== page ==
Obama administration officials are pushing the largest banks to voluntarily adopt certain provisions of the Dodd-Frank regulatory reform law early, according to people with knowledge of the matter.

The administration has contacted several institutions, including Citigroup, Bank of America Corp., Wells Fargo, and JPMorgan Chase to encourage their cooperation.

President Obama is hoping to announce their agreement during a speech soon touting the impact of the reform law, sources said.

Jaret Seiberg, an analyst with Concept Capital, said the administration is hoping to make the reform law a campaign issue and reinforce its emphasis on consumer protection.

"Any opportunity to show that you are forcing the banks to act in a more consumer friendly manner plays well politically," Seiberg said. "So moves like this are expected as lawmakers enter the campaign season this summer."

Among the provisions the administration wants to see enacted early is a measure that would allow a customer free access to their credit score if it negatively affects them in a financial transaction. The provision also gives consumers access to credit score disclosures as part of an adverse action and risk-based pricing notice.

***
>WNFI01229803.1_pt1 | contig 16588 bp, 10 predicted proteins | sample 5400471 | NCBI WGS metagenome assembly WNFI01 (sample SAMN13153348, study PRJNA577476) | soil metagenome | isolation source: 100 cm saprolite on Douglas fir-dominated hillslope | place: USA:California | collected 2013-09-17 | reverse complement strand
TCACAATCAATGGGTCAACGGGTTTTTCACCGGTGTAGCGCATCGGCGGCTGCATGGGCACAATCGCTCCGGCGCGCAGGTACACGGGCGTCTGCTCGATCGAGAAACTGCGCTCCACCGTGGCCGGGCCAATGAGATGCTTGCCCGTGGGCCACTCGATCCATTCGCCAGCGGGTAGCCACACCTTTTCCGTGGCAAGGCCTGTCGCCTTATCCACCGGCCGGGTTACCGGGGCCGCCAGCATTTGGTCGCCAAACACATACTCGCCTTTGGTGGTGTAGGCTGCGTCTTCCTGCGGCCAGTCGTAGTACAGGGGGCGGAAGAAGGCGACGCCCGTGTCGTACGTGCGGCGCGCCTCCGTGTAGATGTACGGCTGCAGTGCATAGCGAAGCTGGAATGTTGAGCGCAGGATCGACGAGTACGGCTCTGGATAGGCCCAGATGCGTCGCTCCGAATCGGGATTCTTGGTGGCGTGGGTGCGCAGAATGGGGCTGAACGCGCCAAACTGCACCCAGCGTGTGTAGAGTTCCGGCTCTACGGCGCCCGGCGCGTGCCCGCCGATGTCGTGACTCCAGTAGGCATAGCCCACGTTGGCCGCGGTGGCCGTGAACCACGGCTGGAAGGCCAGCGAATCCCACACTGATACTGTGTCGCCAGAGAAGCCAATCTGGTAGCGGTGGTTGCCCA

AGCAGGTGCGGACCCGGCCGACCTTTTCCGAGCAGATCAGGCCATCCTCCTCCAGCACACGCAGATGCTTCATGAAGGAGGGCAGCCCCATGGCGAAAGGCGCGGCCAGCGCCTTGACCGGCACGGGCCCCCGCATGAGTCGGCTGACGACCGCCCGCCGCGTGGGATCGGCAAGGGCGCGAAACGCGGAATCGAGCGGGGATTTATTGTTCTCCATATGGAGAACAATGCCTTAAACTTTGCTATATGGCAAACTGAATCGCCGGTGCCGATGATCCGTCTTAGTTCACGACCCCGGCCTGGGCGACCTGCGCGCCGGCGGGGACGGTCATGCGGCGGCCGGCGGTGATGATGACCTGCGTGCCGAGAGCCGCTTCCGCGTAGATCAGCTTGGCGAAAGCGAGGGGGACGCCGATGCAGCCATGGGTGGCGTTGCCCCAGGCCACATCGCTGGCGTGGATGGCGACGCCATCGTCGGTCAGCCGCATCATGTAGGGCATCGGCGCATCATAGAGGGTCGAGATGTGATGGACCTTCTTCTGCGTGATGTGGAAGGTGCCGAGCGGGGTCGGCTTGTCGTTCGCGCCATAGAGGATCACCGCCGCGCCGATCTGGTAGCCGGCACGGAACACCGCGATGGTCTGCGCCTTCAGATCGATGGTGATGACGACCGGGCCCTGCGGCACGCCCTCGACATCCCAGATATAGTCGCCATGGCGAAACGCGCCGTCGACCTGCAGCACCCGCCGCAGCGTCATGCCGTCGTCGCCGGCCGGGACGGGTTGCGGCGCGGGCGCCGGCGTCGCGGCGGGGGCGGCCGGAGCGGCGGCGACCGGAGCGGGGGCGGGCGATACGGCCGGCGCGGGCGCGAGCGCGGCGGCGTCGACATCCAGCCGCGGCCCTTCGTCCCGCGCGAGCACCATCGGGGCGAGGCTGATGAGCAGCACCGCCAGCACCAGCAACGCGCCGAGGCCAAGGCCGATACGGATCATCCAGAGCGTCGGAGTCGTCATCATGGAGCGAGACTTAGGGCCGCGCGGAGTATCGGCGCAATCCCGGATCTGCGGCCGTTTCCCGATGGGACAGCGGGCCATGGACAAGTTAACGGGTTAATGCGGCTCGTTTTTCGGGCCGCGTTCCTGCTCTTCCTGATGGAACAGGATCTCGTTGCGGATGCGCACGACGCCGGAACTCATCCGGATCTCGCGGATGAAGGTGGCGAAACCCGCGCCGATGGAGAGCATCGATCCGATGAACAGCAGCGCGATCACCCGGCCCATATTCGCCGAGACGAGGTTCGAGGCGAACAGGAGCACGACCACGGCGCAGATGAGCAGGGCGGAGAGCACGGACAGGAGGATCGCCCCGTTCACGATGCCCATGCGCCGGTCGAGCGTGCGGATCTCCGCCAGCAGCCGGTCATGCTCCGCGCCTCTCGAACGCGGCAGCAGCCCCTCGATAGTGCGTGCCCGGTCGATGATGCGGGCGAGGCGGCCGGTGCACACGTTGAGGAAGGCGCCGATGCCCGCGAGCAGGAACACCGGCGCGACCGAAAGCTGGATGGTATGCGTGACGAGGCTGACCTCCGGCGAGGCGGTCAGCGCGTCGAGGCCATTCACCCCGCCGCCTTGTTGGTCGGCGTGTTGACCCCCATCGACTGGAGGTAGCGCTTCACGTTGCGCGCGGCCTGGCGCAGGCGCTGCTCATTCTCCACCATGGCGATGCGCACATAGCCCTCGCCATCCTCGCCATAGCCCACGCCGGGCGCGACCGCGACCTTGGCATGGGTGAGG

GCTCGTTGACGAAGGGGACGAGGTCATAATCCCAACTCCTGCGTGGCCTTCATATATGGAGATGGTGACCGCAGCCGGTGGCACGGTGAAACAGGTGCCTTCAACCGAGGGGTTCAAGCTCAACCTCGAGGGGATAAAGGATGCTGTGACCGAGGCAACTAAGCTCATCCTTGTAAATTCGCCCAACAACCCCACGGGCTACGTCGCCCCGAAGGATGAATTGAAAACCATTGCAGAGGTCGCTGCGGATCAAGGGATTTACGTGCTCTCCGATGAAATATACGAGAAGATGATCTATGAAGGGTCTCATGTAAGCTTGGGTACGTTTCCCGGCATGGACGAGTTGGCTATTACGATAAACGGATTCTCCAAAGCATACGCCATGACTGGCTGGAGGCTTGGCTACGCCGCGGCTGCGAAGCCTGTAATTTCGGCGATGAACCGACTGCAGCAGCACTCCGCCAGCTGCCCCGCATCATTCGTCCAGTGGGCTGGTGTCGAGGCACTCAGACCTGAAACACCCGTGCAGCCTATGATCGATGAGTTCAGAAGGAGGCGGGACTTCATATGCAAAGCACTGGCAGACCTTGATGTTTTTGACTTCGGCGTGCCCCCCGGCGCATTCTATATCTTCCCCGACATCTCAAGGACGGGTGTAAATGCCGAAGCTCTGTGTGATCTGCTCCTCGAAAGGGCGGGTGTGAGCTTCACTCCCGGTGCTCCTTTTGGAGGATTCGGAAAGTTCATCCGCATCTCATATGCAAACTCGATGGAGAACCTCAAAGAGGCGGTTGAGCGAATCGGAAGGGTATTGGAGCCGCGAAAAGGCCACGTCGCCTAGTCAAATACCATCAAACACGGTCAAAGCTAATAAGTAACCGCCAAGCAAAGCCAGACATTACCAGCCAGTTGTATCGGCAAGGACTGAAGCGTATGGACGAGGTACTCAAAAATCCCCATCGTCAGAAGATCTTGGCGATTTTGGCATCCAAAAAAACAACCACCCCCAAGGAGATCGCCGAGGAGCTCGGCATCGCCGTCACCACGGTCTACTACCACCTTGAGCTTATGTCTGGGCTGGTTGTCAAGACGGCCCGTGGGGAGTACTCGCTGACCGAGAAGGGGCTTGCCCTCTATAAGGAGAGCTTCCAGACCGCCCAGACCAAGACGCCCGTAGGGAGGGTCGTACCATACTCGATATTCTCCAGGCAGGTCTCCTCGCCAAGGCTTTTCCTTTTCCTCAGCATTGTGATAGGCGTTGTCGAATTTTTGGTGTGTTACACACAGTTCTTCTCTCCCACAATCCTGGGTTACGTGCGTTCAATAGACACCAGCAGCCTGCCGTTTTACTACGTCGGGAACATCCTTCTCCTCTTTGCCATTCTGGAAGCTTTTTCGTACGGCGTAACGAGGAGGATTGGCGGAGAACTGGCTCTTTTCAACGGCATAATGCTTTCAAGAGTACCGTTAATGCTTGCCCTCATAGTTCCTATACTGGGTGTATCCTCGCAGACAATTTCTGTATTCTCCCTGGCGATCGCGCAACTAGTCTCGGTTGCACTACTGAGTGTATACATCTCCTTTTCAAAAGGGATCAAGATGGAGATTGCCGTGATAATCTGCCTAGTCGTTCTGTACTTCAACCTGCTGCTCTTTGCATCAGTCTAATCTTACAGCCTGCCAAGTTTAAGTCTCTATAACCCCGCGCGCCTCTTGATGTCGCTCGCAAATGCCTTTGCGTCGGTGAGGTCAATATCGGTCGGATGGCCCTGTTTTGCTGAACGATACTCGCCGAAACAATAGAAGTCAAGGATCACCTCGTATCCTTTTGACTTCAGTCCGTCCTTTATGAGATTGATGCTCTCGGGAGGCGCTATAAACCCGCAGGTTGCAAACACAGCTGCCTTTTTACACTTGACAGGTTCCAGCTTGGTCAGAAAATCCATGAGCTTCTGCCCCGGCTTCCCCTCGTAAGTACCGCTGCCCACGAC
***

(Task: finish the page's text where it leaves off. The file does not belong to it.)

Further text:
The provision is not due to take effect for six more months.

It is unclear, however, if the banks will play along. Some sources suggested JPMorgan , among others, may rebuff the president's request. Other banks are still weighing the issue.

Some bankers are reluctant to cooperate given the acrimony spurred by the reform debate, in which Obama routinely demonized the large banks. Others are also worried that early adoption may result in different implementation schedules for each bank.

"No bank is going to agree to create an entirely new compliance program to implement a provision early when you aren't sure what the ultimate requirements are going to be," Seiberg said. "So if there are discrete issues a bank, may be willing to act but if there are any uncertainties, you need to wait for the rules."

Treasury Secretary Tim Geithner signaled in a speech Monday that the administration expects bankers to move faster than required to implement the law.

"Don't wait for Washington to draft every rule before you start changing how you do business," he said. "Get ahead of the process and out in front of your competitors."

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